The Educational Legacy of Woodrow Wilson: From College to Nation

A Faustian Foreign Policy from Woodrow Wilson to George W. Bush: Dreams of Perfectibility. By Joan Hoff. (Cambridge, Eng.: Cambridge University Press, 2008. viii, 308 pp. Cloth, $80.00, ISBN 978-0-521-87905-7. Paper, $24.99, ISBN 978-0-521-71404-4.)

The First Cold War: The Legacy of Woodrow Wilson in U.S.-Soviet Relations. By Donald E. Davis and Eugene P. Trani. (Columbia: University of Missouri Press, 2002. xxvi, 329 pp. $42.50, isbn 0-8262-1388-X.)

Frank Ninkovich. The Wilsonian Century: U.S. Foreign Policy since 1900. Chicago: University of Chicago Press, 1999. Pp. 320. $27.50. and Daniel D. Stid. The President as Statesman: Woodrow Wilson and the Constitution. Lawrence: University Press of Kansas. 1998. Pp. xi, 231. $35.00

Guthrie, Woody [Woodrow Wilson] (1912–67)

HYNES, Samuel (born 1924), Woodrow Wilson Emeritus Professor of Literature, Princeton University, since 1990

Imagining Woodrow Wilson in Asia: Dreams of East-West Harmony and the Revolt against Empire in 1919

In Search of Woodrow Wilson: Beliefs and Behavior. By Robert M. Saunders. (Westport: Greenwood, 1998. x, 273 pp. $59.95, ISBN 0-313-30520-X.)

Joan Hoff. A Faustian Foreign Policy from Woodrow Wilson to George W. Bush: Dreams of Perfectibility. New York: Cambridge University Press. 2008. Pp. v, 308. $24.99.

John Czaplicka, Nida Gelazis, Blair A. Ruble, editors. Cities after the Fall of Communism: Reshaping Cultural Landscapes and European Identity. Baltimore: Johns Hopkins University Press. Washington, D.C.: Woodrow Wilson Center. 2009. Pp. x, 368. $65.00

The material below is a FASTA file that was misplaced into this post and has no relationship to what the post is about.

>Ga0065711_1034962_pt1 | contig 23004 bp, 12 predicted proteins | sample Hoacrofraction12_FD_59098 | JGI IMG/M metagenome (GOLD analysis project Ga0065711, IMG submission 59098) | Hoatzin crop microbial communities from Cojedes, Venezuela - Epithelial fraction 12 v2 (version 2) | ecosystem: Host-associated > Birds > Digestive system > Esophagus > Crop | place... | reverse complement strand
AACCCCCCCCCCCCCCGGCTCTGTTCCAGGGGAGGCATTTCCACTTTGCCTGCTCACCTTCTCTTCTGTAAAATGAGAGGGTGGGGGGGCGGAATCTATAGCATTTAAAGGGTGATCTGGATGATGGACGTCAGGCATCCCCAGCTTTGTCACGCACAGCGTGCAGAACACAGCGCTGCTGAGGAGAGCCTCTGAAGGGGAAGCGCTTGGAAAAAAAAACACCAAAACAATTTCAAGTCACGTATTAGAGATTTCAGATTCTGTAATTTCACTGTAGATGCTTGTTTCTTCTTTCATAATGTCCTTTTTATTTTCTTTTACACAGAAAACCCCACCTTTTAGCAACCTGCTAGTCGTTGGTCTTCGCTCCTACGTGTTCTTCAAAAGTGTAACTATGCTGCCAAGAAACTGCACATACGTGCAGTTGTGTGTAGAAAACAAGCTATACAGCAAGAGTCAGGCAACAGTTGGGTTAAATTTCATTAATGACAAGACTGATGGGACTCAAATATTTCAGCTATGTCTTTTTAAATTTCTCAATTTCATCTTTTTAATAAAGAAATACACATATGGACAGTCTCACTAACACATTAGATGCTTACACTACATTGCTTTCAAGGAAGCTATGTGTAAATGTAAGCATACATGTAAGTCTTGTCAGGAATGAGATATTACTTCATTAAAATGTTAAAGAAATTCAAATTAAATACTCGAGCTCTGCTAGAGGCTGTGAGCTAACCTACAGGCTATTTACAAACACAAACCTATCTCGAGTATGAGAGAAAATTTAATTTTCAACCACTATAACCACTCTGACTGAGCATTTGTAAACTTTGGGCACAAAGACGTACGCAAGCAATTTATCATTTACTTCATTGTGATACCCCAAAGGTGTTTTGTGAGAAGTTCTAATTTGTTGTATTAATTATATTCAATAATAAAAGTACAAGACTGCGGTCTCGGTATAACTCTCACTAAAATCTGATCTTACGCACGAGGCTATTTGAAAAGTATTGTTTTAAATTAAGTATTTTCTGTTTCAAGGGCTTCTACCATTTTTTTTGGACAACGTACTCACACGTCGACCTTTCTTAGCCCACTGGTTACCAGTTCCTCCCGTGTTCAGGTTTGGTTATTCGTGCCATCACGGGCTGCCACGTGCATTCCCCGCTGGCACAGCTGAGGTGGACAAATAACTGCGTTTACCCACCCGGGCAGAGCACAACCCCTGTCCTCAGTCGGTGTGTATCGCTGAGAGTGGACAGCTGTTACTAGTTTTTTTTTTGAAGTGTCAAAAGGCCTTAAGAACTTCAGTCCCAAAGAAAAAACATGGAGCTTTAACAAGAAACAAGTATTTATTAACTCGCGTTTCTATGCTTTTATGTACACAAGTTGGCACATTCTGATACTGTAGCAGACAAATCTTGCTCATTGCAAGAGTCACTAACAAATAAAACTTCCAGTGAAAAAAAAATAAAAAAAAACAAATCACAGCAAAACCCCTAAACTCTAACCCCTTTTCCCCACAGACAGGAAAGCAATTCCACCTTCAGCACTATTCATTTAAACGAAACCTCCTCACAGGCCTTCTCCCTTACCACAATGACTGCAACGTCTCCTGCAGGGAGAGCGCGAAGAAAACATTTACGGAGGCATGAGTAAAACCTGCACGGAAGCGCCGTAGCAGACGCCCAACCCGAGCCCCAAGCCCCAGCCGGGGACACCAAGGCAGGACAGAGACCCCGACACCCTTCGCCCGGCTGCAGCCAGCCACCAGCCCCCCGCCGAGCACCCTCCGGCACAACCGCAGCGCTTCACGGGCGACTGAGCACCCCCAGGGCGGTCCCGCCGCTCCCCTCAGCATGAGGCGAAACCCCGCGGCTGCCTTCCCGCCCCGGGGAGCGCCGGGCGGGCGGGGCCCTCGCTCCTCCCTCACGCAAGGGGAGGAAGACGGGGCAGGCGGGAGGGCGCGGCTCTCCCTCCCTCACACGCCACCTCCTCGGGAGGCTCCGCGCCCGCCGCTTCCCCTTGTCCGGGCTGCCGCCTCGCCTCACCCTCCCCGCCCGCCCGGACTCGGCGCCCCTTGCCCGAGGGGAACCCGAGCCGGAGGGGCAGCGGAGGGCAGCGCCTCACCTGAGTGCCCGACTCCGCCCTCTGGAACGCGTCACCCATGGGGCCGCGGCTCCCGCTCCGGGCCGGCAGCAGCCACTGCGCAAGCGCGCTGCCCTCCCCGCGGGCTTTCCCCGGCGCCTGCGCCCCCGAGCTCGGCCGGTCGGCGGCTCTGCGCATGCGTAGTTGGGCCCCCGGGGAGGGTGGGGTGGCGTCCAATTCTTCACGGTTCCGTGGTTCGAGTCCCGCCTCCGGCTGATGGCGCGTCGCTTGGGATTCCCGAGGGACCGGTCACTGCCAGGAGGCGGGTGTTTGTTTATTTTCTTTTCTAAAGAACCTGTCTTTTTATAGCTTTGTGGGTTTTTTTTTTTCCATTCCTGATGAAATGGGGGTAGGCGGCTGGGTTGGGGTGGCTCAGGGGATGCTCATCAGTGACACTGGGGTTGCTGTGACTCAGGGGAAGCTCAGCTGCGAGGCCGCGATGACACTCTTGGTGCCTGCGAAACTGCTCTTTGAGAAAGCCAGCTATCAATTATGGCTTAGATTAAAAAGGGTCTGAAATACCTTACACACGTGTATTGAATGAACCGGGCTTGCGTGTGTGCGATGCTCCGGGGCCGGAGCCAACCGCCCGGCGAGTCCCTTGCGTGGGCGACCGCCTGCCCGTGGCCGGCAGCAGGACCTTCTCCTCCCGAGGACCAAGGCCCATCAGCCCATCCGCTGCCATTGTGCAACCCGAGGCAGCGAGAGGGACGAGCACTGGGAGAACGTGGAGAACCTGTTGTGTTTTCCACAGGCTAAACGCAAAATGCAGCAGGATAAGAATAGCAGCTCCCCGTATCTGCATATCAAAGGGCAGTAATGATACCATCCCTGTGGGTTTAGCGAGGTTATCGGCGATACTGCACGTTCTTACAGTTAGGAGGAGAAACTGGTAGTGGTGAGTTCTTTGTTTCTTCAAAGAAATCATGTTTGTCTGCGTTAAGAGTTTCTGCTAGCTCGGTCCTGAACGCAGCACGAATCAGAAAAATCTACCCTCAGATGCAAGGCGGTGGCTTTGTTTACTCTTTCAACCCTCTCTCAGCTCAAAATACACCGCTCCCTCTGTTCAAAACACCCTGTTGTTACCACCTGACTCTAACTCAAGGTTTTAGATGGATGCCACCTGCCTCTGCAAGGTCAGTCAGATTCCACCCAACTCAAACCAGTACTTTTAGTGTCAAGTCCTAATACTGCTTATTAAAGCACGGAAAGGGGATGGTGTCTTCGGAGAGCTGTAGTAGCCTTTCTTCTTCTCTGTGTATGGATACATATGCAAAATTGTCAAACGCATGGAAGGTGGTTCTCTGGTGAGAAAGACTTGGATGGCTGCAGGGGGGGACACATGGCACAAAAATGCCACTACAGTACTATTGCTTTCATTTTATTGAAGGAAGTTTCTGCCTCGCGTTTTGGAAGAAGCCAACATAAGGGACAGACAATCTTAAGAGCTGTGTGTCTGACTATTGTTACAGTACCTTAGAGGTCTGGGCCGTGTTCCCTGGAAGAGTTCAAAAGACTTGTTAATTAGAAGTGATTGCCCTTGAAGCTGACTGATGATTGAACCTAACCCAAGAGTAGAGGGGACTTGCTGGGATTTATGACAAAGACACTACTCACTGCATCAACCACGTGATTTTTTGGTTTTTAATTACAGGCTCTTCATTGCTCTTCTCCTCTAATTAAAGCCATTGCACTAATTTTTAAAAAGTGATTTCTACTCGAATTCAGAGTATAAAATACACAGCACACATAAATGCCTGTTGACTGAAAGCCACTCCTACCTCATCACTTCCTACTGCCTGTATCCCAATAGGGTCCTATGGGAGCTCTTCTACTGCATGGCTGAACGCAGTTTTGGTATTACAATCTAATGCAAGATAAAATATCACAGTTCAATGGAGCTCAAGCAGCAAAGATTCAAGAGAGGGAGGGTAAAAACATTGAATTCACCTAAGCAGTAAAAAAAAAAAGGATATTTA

John W. SteinbergAll the Tsar's Men: Russia's General Staff and the Fate of the Empire, 1898–1914. Baltimore: Johns Hopkins University Press. Washington, D.C.: Woodrow Wilson Center. 2010. Pp. xvii, 383. $60.00

KAHNEMAN, Daniel (born 1934), Eugene Higgins Professor of Psychology, and Professor of Public Affairs, Woodrow Wilson School, Princeton University, 1993–2007, now Emeritus and Senior Scholar

Kent H. Hughes. Building the Next American Century: The Past and Future of American Economic Competitiveness. Washington, D.C.: Woodrow Wilson Center Press, 2005. xxiii + 542 pp. ISBN 0-8018-8204-4, $55.00 (cloth); 0-8018-8203-6, $24.95 (paper).

Kinship and Capitalism: Marriage, Family, and Business in the English-Speaking World, 1580–1740. By Richard Grassby (New York: Woodrow Wilson Center Press and Cambridge University Press) and Family & Friends in Eighteenth-Century England: Household, Kinship, Patronage. By Naomi Tadmor (New York: Cambridge University Press)

 

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Quick Reference

(1856–1924)

US Democratic statesman, 28th President of the USA (1913–21). He was a prominent academic in the field of law and political economy prior to his election victory. As President he carried out a series of successful administrative and fiscal reforms. He initially kept the USA out of World War I, but, following the German reintroduction of unrestricted submarine warfare, entered the war on the Allied side in April 1917. Wilson's conditions for a peace treaty, as set out in his ‘Fourteen Points’ speech (1918), and his plan for the formation of the League of Nations were crucial in the international negotiations surrounding the end of the war, and he was awarded the Nobel Peace Prize in 1919. However, he was unable to obtain the Senate's ratification of the Treaty of Versailles, his health collapsed, and he retired from politics.

Subjects: history — politics.